PICTURES: Lauge Sorensen
The dance conversation starts tomorrow at the Joburg Theatre with Joburg Ballet’s triple bill of ballets new to the company’s mainstream repertoire. Titled Dialogues, two dancers were invited to choreograph two new works while a third, Bruno Miranda, will stage the 1896 ballet Bluebeard Grand Pas –
described as a glittering showcase for dancing in ballet’s finest classical tradition. Artistic director Iain MacDonald believes the programme exposes dancers and audiences to the diversity and versatility of the company. DIANE DE BEER talks to Joburg Ballet dancer Chloé Blair who has been invited to expand Table for Two (part of Joburg Ballet’s RAW programme for new choreographers in 2021) for this first season of 2023 and Roseline Wilkens of Vuyani Dance Theatre with her first for Joburg Ballet entitled Identity:
“My choreography philosophy comes from the extreme passion and love that I have for dancing, specifically ballet. I find dancing to be one of the most humble ways to tell a story as it’s very understated as opposed to other art forms, like singing or acting which are maybe more out there or confrontational in some way.”
Chloé Blair believes that dance is so special because it asks the audience to look at body language and interpret it for themselves and then to connect this body language to their own feelings in a way that’s not really conscious.
When she starts working on a piece, there’s her emotional response to music, which is always the starting point. “I find that music allows me to process ideas and memories and thoughts and there’s a lot of time that I spend by myself just listening to movie scores, orchestral music, classical music and just letting my mind wander into specific situations.”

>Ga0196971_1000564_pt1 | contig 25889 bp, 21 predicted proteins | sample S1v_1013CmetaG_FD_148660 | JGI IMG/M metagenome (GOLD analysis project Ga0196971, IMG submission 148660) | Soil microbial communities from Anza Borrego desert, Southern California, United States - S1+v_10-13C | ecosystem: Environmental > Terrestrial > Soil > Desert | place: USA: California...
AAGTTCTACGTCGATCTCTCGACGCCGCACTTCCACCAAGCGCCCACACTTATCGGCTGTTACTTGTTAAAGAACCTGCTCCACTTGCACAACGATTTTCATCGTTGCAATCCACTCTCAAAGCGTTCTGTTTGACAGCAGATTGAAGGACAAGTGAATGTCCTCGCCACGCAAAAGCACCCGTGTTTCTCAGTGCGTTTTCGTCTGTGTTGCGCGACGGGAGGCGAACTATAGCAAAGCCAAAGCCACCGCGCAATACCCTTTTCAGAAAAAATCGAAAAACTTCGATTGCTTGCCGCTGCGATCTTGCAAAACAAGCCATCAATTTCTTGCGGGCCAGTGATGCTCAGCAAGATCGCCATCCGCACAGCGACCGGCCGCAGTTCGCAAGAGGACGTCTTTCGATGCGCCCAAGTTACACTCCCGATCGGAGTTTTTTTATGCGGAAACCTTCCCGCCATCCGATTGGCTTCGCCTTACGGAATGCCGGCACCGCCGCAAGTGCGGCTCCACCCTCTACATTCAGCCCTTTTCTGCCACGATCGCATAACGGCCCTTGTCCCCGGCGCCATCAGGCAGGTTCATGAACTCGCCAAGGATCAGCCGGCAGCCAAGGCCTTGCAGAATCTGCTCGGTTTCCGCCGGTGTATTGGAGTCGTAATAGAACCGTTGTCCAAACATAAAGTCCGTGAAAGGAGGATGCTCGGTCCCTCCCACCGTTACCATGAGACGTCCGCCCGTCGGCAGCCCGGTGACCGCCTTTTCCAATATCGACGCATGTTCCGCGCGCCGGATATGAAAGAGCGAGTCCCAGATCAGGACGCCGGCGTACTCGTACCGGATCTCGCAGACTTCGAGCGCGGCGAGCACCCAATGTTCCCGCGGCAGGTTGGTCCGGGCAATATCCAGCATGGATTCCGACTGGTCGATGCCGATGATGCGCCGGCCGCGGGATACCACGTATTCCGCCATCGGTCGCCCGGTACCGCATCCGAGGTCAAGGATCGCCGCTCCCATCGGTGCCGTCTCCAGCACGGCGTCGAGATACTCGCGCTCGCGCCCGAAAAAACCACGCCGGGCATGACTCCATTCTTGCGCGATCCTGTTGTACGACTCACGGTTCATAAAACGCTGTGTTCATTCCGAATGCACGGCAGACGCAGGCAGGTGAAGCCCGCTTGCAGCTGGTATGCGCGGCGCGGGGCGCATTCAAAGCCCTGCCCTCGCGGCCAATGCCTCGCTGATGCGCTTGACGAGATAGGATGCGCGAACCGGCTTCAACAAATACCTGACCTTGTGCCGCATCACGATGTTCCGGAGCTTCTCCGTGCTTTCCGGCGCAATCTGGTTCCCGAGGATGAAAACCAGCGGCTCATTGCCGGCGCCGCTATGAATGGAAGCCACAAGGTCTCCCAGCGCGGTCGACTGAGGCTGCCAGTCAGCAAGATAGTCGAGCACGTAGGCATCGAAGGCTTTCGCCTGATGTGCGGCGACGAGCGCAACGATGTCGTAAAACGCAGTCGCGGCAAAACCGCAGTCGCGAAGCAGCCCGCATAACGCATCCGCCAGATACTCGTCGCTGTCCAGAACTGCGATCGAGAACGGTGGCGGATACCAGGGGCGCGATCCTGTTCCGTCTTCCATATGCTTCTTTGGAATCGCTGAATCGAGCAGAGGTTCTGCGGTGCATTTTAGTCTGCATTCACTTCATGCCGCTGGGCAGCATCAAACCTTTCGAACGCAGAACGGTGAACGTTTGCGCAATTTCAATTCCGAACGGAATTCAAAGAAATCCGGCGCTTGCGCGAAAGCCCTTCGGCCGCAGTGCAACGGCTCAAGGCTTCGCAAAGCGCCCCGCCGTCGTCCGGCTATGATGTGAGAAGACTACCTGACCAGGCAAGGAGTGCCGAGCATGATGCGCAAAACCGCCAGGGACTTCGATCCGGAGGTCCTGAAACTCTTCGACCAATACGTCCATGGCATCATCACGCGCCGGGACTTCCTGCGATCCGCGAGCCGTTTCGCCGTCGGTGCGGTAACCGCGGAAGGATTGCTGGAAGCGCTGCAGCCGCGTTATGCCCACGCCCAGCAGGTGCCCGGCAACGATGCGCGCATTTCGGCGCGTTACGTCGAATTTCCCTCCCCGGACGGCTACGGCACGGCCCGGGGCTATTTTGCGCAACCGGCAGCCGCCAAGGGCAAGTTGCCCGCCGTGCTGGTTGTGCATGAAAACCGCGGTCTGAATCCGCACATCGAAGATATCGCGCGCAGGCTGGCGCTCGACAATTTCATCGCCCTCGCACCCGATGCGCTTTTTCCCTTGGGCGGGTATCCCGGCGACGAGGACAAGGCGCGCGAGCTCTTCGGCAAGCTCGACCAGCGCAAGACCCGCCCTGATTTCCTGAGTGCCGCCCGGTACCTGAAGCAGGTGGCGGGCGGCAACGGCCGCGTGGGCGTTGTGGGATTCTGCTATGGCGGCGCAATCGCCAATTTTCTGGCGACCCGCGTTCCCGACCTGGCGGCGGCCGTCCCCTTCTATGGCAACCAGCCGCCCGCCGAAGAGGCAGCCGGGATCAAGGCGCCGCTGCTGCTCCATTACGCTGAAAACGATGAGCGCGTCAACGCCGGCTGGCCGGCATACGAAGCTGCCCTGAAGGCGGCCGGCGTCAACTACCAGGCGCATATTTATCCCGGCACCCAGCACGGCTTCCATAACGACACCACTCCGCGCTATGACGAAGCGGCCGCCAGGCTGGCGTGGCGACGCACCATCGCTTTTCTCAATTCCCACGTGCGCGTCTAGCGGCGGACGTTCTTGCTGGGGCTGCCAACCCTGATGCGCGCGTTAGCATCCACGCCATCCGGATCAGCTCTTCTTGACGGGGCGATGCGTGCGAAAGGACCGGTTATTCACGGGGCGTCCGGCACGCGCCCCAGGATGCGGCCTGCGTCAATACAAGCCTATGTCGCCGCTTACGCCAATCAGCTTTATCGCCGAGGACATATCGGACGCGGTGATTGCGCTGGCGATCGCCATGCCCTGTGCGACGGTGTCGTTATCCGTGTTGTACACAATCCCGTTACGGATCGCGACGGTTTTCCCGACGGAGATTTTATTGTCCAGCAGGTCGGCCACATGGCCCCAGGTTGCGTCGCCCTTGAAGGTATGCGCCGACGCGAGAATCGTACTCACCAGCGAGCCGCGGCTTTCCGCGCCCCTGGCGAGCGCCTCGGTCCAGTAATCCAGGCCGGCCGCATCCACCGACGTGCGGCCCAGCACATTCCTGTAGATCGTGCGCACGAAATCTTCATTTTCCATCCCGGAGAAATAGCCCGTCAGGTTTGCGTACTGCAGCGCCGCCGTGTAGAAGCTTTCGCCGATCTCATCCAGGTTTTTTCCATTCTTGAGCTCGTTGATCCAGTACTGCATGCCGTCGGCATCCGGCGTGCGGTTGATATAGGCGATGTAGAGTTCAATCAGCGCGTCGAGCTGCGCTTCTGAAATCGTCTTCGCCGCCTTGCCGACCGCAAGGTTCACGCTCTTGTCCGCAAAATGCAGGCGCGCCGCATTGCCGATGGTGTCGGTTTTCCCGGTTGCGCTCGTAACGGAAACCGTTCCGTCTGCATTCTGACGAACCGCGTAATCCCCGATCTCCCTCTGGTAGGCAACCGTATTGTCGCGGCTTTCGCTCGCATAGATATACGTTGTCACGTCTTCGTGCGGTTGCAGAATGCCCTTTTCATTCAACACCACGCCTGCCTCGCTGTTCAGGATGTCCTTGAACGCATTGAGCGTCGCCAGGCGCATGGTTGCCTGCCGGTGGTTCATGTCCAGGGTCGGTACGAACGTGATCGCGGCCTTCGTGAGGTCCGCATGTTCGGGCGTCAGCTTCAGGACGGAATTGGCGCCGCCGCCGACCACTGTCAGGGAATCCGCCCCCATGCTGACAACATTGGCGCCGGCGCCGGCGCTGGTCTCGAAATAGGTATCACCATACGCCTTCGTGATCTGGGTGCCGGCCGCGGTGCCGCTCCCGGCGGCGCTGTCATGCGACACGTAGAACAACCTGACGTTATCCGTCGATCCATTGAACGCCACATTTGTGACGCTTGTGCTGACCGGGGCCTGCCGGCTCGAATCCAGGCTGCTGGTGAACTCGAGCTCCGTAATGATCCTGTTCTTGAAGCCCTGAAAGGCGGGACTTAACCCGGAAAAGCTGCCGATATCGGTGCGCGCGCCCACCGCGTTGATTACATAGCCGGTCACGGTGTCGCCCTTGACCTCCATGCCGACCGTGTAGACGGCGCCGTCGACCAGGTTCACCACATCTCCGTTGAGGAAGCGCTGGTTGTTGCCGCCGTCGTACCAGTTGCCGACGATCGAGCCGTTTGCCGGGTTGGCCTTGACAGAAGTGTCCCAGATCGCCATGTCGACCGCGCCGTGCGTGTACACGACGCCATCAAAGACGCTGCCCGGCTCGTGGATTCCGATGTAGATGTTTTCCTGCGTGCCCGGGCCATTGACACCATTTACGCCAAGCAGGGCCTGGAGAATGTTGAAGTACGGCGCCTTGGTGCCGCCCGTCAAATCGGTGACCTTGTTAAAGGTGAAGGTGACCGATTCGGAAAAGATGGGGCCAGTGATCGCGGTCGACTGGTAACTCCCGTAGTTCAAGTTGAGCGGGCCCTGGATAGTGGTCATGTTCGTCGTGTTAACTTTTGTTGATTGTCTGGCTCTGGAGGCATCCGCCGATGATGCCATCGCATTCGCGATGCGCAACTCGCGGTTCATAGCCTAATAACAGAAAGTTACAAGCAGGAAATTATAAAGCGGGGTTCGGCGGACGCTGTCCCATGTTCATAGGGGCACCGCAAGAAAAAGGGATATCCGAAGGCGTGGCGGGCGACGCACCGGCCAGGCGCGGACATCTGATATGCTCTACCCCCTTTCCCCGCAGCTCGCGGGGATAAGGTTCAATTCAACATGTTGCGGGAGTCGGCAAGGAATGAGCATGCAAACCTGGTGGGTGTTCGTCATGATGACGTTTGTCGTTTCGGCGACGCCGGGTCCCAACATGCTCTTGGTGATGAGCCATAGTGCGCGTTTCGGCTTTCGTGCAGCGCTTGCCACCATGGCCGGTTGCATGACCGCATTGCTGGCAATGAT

In this instance she was sitting at the dining room table with a friend listening to music they both loved called Table for Two. It’s music she loves and she started thinking about how much of our relationships happen around a table: we celebrate, we eat together, we toast one another, we have fights, she says. “And I thought that would be such an interesting way to centre a specific relationship story. From there I took some of my own memories and own experiences I had which all felt quite universal.”
As a classical ballet dancer, it influences her choreography because it forces her to pay attention to the detail of body language. “In my dance life I’m bound to a classical repertoire, which has a very solid structure. The things that convey emotion are often in the detail, like a look, a head movement, the use of the fingers or a touch, detail orientated when it comes to body language, interpretation.” She tried to use that in the piece, to capture those detailed moments, the difference between emotions by using specific body language. “Being a classical dancer, the dance is very structured and I enjoy that. You find freedom in that structure.”
But after the initial discovery of the narrative, she finds music – which, incidentally, is not usually the music she has used to develop her narrative. “The music which I finally use for the piece, is something different which marries not just the feeling of the narrative, but the structure as well.